Spring this year has been one big tease week after week. We got an entire gorgeous week of sun and warm in March and then it turned cold again and we had snow. Then a couple weeks ago we got four days of sun and even as warm as 65! Then it got cold again. And we had snow. We’ve had a few days where the afternoon was sunny and in the 50s but then then the cold returned and it’s been gray and raining. This last weekend it was sunny and in the low 60s and then it surprised us and did it again on Monday. Bookman and I threw open the windows, the cats chittered at the birds and squirrels through the screens, and Bookman and I spent time outdoors pulling winter mulch off of garden beds. And now it is cold again. And rainy. And this morning the rain got suspiciously thick for about 10 minutes as it was trying to figure out if it was going to turn into snow.

Next weekend is the big gardening sale Bookman and I go to every year. It won’t be warm enough to plant any of our purchases except for the apple tree we are planning on getting. Honeycrisp. Have any of you had these most delicious of apples? The variety was created by the University of Minnesota and became available in the early 1990s. They are so tasty and also one of the more expensive apples you can buy. So we are getting our own tree. Yum!

Anyway, so I’ve been thinking a lot about gardening. And when we received several library books at work for a coworker on permaculture, I just couldn’t take this whole lack of spring business anymore. So I requested a book on permaculture too and it looks like it will be pretty good: Gaia’s Garden: A Guide to Home-Scale Permaculture.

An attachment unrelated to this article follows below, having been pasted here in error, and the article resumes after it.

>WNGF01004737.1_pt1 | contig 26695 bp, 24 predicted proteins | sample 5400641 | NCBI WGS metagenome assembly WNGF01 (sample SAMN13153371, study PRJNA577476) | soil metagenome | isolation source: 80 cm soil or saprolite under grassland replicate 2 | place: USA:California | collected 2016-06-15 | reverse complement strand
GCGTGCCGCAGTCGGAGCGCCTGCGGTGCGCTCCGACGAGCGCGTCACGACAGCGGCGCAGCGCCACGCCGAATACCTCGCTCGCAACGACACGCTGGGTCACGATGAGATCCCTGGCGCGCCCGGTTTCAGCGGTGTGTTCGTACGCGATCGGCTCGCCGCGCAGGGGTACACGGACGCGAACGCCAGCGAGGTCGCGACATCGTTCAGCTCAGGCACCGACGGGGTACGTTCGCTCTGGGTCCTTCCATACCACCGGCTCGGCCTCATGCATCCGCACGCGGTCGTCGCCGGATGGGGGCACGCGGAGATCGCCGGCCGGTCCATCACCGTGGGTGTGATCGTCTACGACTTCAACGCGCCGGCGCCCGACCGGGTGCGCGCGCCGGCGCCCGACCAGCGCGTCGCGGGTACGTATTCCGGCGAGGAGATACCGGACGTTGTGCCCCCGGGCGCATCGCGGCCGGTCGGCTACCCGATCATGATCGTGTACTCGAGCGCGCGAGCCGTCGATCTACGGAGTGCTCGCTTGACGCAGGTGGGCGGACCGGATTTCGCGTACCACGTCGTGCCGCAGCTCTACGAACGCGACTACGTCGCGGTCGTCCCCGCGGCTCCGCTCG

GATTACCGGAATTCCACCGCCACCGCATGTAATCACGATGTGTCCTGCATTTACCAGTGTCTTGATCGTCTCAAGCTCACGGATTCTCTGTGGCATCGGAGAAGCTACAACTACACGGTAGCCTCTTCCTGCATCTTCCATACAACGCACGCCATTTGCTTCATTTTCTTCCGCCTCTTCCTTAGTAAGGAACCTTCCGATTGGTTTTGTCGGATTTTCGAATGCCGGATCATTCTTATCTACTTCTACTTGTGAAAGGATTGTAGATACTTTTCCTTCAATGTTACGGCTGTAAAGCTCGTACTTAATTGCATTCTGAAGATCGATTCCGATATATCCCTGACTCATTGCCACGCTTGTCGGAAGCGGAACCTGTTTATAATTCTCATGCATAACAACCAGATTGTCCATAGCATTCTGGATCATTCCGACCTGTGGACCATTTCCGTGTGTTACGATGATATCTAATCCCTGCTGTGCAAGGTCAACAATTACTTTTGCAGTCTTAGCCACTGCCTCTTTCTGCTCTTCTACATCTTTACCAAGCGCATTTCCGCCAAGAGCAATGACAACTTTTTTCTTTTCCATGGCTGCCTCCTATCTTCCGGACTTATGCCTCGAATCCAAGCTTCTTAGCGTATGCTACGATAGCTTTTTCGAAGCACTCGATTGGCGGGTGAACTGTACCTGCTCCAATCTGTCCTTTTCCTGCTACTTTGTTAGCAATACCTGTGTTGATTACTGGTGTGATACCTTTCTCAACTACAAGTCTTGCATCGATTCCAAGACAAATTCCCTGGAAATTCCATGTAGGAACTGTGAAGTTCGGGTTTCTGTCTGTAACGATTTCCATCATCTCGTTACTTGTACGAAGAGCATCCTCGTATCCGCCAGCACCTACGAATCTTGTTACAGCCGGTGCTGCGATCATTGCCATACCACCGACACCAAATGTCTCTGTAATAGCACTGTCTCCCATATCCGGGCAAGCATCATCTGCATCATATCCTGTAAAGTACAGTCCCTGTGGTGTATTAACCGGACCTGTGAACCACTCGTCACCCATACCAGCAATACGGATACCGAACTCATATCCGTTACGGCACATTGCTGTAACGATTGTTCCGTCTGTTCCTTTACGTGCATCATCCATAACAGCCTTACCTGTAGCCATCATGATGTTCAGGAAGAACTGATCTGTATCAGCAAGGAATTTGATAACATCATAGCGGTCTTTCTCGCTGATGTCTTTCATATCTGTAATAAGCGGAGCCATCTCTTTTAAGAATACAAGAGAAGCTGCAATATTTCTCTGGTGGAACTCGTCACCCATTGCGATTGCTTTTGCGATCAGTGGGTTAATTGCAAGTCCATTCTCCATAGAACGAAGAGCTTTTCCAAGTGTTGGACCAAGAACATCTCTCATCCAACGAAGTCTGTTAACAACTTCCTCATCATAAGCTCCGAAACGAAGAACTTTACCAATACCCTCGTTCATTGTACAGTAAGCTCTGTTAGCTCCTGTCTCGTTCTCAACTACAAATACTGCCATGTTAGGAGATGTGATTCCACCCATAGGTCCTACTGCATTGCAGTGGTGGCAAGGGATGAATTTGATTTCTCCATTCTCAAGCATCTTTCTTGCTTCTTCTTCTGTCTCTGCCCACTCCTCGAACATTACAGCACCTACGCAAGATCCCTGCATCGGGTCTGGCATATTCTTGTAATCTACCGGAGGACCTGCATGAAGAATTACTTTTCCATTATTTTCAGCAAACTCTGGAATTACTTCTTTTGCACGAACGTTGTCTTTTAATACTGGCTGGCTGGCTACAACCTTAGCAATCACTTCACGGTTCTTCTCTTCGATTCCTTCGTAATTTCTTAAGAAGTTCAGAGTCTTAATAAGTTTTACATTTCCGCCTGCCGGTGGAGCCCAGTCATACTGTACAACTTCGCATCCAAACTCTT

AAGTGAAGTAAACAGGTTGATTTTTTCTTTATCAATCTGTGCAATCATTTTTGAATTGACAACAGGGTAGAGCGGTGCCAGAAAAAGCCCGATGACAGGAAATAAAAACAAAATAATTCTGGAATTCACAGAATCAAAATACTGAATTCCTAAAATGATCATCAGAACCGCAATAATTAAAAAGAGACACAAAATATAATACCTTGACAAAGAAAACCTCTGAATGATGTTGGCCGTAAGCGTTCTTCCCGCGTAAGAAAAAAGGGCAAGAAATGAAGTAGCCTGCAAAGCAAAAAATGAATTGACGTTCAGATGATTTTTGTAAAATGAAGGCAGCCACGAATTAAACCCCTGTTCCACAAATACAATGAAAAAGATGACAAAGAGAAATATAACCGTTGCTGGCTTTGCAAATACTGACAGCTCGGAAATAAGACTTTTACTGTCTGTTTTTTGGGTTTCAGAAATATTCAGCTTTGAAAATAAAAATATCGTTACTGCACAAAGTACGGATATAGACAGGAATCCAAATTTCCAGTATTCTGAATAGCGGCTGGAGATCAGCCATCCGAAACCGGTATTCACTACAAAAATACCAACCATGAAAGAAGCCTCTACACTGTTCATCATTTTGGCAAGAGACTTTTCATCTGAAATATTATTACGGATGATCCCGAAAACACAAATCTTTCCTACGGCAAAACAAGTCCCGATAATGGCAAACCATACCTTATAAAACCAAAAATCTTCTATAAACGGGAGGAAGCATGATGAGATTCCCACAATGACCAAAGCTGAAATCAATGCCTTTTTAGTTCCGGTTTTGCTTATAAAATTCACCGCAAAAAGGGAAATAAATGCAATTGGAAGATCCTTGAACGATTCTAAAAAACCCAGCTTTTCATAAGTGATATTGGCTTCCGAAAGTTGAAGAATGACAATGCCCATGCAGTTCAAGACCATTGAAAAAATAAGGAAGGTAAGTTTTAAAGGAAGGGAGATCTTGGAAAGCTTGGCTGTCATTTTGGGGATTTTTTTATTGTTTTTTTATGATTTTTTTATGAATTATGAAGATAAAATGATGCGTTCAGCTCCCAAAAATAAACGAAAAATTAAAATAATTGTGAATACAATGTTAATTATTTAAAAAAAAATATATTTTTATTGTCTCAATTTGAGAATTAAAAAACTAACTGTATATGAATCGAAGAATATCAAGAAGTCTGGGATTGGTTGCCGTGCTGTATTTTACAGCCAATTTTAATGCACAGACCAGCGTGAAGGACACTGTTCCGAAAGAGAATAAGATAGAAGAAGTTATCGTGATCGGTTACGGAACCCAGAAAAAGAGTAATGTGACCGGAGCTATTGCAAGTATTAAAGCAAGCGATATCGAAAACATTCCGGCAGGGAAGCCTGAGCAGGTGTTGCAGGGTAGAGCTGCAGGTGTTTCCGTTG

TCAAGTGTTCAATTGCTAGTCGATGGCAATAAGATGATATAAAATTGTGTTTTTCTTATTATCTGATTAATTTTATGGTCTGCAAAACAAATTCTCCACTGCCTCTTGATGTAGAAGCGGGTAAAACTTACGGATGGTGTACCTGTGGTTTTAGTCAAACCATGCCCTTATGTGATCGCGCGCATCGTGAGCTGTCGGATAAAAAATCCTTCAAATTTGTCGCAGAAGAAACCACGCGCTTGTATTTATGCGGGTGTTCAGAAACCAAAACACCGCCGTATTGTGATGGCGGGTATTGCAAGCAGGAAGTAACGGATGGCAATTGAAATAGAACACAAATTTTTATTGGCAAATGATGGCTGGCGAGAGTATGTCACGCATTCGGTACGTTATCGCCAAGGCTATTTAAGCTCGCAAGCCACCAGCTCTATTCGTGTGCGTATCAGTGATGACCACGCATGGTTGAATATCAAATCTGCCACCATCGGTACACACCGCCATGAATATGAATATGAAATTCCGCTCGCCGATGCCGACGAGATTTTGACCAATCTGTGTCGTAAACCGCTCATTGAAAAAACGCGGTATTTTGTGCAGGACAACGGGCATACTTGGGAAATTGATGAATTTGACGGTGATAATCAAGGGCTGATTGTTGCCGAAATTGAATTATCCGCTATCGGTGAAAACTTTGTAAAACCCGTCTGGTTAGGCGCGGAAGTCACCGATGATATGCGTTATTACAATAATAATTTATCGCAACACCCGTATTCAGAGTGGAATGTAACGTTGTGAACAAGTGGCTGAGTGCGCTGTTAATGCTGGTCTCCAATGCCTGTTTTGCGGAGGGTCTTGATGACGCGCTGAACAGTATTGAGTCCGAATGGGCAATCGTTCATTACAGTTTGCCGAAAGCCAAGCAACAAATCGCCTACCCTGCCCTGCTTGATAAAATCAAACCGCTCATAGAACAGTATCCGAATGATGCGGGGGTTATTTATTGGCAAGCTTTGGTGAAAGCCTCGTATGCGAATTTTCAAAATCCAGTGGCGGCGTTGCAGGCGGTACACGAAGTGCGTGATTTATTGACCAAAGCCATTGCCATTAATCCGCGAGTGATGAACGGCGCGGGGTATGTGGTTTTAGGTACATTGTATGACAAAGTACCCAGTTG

And then I had to raid my own collection of gardening books, not only to look at the photos, because gardening book photos are often so drool worthy, but also to share with you some of my favorites:

  • Growing Perennials in Cold Climates. I grew up in a warm climate so moving to Minnesota meant having to relearn quite a lot of things and this book has come in handy.
  • Creating a Perennial Garden in the Midwest. Another book that has been helpful for ideas on what to grow and how to take care of them
  • The Organic Gardener’s Handbook of Natural Insect and Disease Control (link is to the 2010 updated edition). I have never thought pesticides a good idea and this book has come in handy in helping me learn natural ways to take care of my garden.
  • The New City Gardener. This book falls into the inspirational category. It has lots of photos of gorgeous city gardens. It also shows you the amazing things you can do in a small space and proves you don’t need suburban acreage to have an incredible garden.
  • Month-by-Month Gardening in Minnesota. This is a most helpful book with information about when to plant what, when to start seeds indoors, how to put the garden to bed for the winter, and much more.
  • Carrots Love Tomatoes. Companion planting is a most wondrous thing. Like how planting marigolds with your tomatoes helps keep away those green caterpillars that like to eat them. The book also talks about what not to grow together.

These are just a few of my favorites. Do you have a favorite gardening book?